Writing a novel

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A look at getting ready to write to your novel


  1. Introduction

  2. The idea

  3. Genre

  4. Audience

  5. Setting

  6. Characters

  7. Perspective

  8. Outline

  9. Research


      At Books from Start to Finish we like to keep things simple for you so here’s some basic steps that have to be considered when planning to write a novel and actually become a published author. Providing this information also recognizes that, as part of it being your book, you maybe want to have greater involvement in getting things going. We also hope it shows that we are entirely flexible about how we work with you and we will never seek to pressure you into every possible aspect of our writing services we think we could sell you! What we don’t cover here of course is the actual writing of the novel. What is covered is the vital preparation that needs to take place before the first word of chapter one is on the page. Writing a book and becoming a published author is like so many things in life, the better you prepare first, the greater the success later.


These are the things we will work with you to resolve or you can do them yourself first before you come to us for help with the writing. We’re not giving away any trade secrets here since you can of course easily find this information already in many other places; all we’re doing is giving you our perspective on it.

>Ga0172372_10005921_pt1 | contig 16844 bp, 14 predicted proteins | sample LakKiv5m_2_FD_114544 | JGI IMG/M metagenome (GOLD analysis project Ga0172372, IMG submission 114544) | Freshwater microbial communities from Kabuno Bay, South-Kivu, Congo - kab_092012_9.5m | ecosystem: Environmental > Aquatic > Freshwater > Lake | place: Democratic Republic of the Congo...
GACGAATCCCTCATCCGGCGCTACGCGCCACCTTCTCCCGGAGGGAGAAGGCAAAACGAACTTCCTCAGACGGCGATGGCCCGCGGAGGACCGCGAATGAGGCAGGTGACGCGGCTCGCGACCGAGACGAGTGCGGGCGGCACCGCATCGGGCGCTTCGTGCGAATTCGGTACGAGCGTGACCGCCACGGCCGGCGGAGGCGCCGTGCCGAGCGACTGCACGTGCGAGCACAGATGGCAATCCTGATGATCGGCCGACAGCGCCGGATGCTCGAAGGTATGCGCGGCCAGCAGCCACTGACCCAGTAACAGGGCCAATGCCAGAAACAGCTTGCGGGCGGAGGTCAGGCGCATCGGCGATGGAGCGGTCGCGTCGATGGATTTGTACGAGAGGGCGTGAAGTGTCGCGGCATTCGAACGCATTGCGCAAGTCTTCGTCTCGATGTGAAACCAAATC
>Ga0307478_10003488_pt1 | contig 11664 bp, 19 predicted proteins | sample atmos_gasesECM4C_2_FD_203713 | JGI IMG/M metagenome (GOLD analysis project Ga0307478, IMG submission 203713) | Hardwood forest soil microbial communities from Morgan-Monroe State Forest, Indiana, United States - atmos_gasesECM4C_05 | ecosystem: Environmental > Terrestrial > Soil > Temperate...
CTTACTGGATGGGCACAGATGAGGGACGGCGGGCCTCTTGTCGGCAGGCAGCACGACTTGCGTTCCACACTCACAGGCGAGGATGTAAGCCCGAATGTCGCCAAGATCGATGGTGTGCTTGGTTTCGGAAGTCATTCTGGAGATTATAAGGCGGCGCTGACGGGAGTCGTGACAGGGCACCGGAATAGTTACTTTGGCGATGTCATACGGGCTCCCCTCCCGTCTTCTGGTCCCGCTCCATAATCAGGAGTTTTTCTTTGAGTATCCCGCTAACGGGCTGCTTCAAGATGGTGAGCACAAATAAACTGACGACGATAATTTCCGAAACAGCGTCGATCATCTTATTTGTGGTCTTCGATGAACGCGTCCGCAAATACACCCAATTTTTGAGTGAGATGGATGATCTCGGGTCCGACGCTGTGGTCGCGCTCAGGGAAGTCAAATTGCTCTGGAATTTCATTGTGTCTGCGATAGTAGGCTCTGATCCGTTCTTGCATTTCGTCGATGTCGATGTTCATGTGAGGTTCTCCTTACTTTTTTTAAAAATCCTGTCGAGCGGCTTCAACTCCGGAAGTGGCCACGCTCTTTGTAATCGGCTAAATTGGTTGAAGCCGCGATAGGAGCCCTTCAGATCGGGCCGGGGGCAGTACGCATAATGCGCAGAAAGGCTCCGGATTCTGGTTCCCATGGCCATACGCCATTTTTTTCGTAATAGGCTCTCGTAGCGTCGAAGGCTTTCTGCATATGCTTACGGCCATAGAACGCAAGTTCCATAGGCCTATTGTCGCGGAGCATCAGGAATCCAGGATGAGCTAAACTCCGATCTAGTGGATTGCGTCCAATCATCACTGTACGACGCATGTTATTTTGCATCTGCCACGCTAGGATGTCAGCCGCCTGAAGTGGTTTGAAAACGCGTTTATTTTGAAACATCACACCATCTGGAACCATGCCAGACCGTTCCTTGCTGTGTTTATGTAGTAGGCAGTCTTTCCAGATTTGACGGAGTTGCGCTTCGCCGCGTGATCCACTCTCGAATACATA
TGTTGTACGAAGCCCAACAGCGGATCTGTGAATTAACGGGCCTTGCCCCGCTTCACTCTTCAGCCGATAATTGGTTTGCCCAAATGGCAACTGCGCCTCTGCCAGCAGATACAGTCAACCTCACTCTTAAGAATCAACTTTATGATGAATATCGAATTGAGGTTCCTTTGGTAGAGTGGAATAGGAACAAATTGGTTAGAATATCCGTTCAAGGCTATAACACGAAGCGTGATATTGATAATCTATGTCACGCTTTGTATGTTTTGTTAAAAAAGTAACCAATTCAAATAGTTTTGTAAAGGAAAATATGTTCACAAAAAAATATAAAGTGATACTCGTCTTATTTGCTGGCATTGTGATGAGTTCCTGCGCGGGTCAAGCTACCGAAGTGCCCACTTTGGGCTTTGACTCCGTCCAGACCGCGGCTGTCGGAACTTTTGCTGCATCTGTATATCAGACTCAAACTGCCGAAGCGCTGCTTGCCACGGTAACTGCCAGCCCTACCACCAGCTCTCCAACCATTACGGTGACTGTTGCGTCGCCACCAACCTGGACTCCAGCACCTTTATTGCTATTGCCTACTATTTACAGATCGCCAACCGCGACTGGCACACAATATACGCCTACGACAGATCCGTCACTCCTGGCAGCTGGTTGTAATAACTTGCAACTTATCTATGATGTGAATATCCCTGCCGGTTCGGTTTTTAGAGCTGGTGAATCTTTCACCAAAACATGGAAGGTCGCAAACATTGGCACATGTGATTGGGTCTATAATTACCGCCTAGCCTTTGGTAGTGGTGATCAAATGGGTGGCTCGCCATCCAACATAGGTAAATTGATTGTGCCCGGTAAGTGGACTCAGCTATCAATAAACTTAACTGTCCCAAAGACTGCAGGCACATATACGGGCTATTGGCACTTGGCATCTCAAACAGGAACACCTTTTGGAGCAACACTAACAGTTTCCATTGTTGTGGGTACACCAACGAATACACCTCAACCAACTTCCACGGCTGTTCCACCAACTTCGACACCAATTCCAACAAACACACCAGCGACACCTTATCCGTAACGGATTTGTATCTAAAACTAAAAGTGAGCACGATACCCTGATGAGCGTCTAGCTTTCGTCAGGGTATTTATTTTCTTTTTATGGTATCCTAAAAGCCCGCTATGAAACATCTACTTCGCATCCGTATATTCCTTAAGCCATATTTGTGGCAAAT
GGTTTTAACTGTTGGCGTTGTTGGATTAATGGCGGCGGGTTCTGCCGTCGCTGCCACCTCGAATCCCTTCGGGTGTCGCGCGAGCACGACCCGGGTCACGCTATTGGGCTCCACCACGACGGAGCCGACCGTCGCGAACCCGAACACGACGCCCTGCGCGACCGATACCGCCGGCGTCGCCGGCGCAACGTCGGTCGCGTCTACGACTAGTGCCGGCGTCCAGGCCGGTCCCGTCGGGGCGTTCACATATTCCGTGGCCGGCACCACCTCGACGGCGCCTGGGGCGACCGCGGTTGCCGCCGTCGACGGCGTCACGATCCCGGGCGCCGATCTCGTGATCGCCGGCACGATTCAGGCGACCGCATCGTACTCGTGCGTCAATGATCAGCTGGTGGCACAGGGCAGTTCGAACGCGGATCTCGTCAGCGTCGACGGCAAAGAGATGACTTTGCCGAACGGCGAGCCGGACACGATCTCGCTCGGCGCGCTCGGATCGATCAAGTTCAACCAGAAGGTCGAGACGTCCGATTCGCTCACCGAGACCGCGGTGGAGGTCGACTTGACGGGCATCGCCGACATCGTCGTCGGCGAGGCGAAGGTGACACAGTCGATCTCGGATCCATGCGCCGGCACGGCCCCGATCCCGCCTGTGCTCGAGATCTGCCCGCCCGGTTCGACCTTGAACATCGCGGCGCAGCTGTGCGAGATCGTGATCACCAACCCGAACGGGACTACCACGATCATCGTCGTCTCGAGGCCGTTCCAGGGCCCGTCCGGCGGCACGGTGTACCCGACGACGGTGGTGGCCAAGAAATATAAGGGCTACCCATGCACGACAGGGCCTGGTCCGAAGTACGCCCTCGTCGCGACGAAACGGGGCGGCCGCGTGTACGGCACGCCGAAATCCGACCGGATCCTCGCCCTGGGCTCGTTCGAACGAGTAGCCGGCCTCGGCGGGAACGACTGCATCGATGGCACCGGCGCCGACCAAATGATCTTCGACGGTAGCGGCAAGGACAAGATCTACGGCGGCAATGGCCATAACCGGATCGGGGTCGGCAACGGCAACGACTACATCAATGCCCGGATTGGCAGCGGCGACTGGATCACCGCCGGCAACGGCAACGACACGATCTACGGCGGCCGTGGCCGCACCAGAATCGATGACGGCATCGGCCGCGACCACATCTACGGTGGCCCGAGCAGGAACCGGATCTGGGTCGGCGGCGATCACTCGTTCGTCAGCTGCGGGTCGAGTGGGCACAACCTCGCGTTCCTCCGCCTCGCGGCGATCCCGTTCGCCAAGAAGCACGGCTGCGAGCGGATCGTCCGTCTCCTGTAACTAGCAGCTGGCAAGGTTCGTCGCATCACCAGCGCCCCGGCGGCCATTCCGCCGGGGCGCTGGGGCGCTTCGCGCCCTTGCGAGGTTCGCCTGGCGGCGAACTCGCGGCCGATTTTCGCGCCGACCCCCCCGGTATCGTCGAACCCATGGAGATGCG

Step 1 – The idea

Back to top   This is entirely inter-changeable with Steps 2 and 3 since any of them could come first! What we’re referring to here is the answer you would give when you’d told someone you were writing a book and they said: ‘what’s it about?’ The point is you wouldn’t simply say that it’s about a Private Detective; you’d say it’s about a Private Detective hired to find a missing heiress. The point we’re making here is that you need, from the very start, to give some context to your ideas. What you need to start thinking about is your finished book being on the book shelf in a shop and someone, intrigued by the title, picks it up and reads the summary on the back.


You don’t need to have finished writing that because you’ve not even developed the plot yet! But you do need to do is feel you have a real purpose to what your book is about.  

Step 2 – Genre

Back to top   Here’s where we get the first case of which is the chicken and which is the egg! If you already a Sci-fi fan in terms of what you read then you might decide to write your own; hence you’ve set your genre first. Alternatively, it could be that you want to write a romance or a thriller. Alternatively, your idea could come first and then you choose the genre. What we mean here is that you could have your Private Detective novel set in the future and give it a Sci-fi feel or you might set it in the past and give it a historical feel.